Neary said that artists are attracted to Dayton because of the low rent and that the city could better capitalize on that.
"Before you go putting a mural on the side of the building, you need to have a building worthy of having a mural on the side of it," Lynn said. He added that buildings need to be brought up to standards and that money for art should be prioritized appropriately.
All the candidates agreed that Dayton is a friendly, welcoming place and that they would work to keep it that way.
"One of the things we have to look for on future councils is that they understand the main duties are to enact and enforce ordinances and ratify the budget," Carr said. Teamwork is what is needed, she said. She suggested putting people in small teams to begin a review process of all city ordinances.
"My slogan is, I'm a voice, not an advocate," Burns said. "I will not bow down if a citizen has contacted me and they have a concern. I will back every citizen. That's not being testy. I will continue to listen to citizens. I'm not an echo. I'm a voice."
"You put a bunch of strong minded people, passionate about a city in the same room and you're going to have those arguments," Tucker said. "I think you have to realize that everyone there is there for the same goal. You just have to remember that that one goal is to make our community a better place."
"Sometimes we get combative," Gifford said. "I think if you care about your city, you try to think things through." He said it would be terrible if the whole council agreed on everything all the time. "That's how teams are successful. There are passive people. There are aggressive people."
"I've been to these meetings and seen how contentious they get," Haas said. "What I notice is when these debates get contentious, like where to hold council meetings, there is a lack of a compromise." He said he would work at fostering those compromises. 
"I haven't missed a council meeting since I move to Dayton and I think I've seen as many fights as meetings," Baker said. He said it is good that there are many passionate people in the city but as a councilman, "I plan to take any agenda in front of me and vote for what's best for the people who voted us in."
Neary referenced a headline in The River City News that referred to "chaos in Dayton". "I never want to see a headline like that again," he said. "I don't want to see our council become an attraction. ... We should fight for what's best for the citizens and not the next election." He called for a mutual respect among members.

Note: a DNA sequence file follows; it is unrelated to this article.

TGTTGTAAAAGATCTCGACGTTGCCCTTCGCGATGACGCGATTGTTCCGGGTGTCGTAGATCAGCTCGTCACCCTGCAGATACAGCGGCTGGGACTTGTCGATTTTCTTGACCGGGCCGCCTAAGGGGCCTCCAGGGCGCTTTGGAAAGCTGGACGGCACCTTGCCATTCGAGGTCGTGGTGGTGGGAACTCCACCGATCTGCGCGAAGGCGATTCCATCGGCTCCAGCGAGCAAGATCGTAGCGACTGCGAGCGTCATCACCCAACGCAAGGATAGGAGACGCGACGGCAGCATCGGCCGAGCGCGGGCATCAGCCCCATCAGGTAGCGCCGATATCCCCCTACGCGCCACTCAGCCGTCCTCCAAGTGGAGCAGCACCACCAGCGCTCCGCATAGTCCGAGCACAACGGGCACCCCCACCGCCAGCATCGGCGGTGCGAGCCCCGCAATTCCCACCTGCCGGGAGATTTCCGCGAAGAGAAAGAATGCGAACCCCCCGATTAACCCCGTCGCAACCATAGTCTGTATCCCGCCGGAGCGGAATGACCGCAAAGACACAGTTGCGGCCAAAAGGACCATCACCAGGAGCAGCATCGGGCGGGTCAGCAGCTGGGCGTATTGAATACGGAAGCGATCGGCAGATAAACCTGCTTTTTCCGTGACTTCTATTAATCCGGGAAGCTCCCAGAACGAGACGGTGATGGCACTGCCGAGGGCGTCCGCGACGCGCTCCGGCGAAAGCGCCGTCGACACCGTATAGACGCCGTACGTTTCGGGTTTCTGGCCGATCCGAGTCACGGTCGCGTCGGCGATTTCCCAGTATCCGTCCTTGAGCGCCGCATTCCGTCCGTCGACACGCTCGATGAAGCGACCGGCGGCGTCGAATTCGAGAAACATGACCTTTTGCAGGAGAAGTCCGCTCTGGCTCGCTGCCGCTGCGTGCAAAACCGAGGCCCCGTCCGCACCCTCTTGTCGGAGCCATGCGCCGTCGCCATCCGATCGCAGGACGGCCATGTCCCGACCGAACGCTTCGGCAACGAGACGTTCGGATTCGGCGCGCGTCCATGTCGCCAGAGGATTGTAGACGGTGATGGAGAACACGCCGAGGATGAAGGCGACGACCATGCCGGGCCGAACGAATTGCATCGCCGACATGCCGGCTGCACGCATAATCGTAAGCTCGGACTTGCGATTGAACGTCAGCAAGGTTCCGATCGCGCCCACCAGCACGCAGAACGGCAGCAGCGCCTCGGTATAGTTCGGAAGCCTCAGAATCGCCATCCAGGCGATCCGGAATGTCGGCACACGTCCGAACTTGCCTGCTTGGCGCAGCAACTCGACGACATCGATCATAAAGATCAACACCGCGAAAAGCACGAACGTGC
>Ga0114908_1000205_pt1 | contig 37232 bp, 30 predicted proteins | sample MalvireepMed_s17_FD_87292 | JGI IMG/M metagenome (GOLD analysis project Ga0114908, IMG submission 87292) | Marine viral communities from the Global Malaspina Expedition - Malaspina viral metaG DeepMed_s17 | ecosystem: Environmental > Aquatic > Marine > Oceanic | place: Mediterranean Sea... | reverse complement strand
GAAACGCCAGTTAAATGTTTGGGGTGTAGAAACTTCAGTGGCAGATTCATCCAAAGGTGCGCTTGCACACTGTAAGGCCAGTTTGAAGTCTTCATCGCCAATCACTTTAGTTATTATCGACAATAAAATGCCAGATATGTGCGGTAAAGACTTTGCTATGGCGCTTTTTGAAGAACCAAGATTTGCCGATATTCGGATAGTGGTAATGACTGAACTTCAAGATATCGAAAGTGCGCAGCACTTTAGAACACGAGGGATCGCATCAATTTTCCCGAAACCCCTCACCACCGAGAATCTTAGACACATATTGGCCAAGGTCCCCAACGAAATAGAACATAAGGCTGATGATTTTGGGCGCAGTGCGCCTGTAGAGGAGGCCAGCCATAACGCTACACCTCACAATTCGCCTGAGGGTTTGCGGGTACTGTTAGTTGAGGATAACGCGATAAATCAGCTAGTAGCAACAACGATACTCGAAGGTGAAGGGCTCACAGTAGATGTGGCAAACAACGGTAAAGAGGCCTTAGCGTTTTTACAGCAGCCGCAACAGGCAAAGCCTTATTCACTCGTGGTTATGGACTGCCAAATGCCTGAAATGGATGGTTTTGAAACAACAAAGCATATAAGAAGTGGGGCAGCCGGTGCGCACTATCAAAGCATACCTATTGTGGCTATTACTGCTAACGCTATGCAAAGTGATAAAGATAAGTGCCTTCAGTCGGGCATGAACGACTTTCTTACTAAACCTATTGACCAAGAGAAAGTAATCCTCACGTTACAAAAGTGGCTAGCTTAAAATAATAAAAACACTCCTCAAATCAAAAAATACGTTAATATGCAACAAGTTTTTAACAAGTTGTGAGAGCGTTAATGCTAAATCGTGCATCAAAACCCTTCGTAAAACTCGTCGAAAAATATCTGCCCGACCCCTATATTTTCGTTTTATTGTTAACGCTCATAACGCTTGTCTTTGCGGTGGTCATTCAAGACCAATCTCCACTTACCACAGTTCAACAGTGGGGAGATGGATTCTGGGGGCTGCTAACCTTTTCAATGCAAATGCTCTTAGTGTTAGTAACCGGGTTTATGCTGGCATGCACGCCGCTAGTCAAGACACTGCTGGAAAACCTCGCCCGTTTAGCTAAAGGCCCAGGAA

Lynn said that better communication between council members and the mayor could help improve the situation. "So much is hashed out on that council floor," he said. "I'm not saying this year is any worse than any other year."
Sierra plans on being patient. "I'm packing a lot of patience in my bag if I'm elected to council," she said. "We're all adults. We should act like adults. Bullying is never accepted. It should not be accepted. I think we can agree or agree to disagree civilly."
"I have had quite a few sleepless nights on the first Tuesday of the month," Volter said. "The bottom line is, I think everybody is there to represent their constituents and doing what they think is best for the people they represent. Sometimes I think we all need to stop and take a breath and think about a compromise before we get to the point where we have chaos in Dayton."
"We can't do it with one person," Burns said. "We've got one person on the streets trying to control blight. You've got to be strict with every ordinance." He also said the city should be more aggressive with absentee landlords.
Tucker also called for better code enforcement. Gifford agreed that one person is not enough and said that they would try to get more people to help.
Haas joined them in calling for manpower to address blight. Baker agreed.
Neary suggested a targeted approach that aims to improve a bad house on a nice block. "You get that house taken care of and the rest of the block comes up," he said. Lynn said one man cannot do the job. 
Sierra said that the city could again look like it did, as seen in historic photos, with better enforcement.
Volter said the city could have two or three blight inspectors and still not fix the problem. She suggested an exploration of the new program adopted by Covington in which blighted properties can be foreclosed on and sold to a developer.
Carr said it is obvious that there are no funds for an addition code enforcement officer but that more tools could be given to the one the city has.
Written by Michael Monks, editor & publisher of The River City News